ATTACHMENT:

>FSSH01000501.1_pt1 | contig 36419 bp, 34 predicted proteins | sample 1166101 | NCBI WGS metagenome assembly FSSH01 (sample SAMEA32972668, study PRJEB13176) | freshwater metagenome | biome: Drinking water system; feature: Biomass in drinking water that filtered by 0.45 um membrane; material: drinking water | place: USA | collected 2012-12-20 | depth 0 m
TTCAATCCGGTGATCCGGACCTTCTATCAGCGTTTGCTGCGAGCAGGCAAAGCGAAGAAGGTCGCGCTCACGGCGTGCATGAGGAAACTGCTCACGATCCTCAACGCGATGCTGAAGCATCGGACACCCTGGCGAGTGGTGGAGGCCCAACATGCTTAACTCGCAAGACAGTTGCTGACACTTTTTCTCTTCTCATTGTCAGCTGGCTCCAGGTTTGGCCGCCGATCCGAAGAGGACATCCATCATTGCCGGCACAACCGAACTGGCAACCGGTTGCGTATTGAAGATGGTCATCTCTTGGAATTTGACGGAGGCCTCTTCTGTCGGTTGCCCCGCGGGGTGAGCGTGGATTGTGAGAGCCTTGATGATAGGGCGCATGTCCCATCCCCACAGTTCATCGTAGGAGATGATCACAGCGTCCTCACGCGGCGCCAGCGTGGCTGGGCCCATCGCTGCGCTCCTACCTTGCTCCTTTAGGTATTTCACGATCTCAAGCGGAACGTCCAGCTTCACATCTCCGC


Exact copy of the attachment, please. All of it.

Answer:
>FSSH01000501.1_pt1 | contig 36419 bp, 34 predicted proteins | sample 1166101 | NCBI WGS metagenome assembly FSSH01 (sample SAMEA32972668, study PRJEB13176) | freshwater metagenome | biome: Drinking water system; feature: Biomass in drinking water that filtered by 0.45 um membrane; material: drinking water | place: USA | collected 2012-12-20 | depth 0 m
TTCAATCCGGTGATCCGGACCTTCTATCAGCGTTTGCTGCGAGCAGGCAAAGCGAAGAAGGTCGCGCTCACGGCGTGCATGAGGAAACTGCTCACGATCCTCAACGCGATGCTGAAGCATCGGACACCCTGGCGAGTGGTGGAGGCCCAACATGCTTAACTCGCAAGACAGTTGCTGACACTTTTTCTCTTCTCATTGTCAGCTGGCTCCAGGTTTGGCCGCCGATCCGAAGAGGACATCCATCATTGCCGGCACAACCGAACTGGCAACCGGTTGCGTATTGAAGATGGTCATCTCTTGGAATTTGACGGAGGCCTCTTCTGTCGGTTGCCCCGCGGGGTGAGCGTGGATTGTGAGAGCCTTGATGATAGGGCGCATGTCCCATCCCCACAGTTCATCGTAGGAGATGATCACAGCGTCCTCACGCGGCGCCAGCGTGGCTGGGCCCATCGCTGCGCTCCTACCTTGCTCCTTTAGGTATTTCACGATCTCAAGCGGAACGTCCAGCTTCACATCTCCGC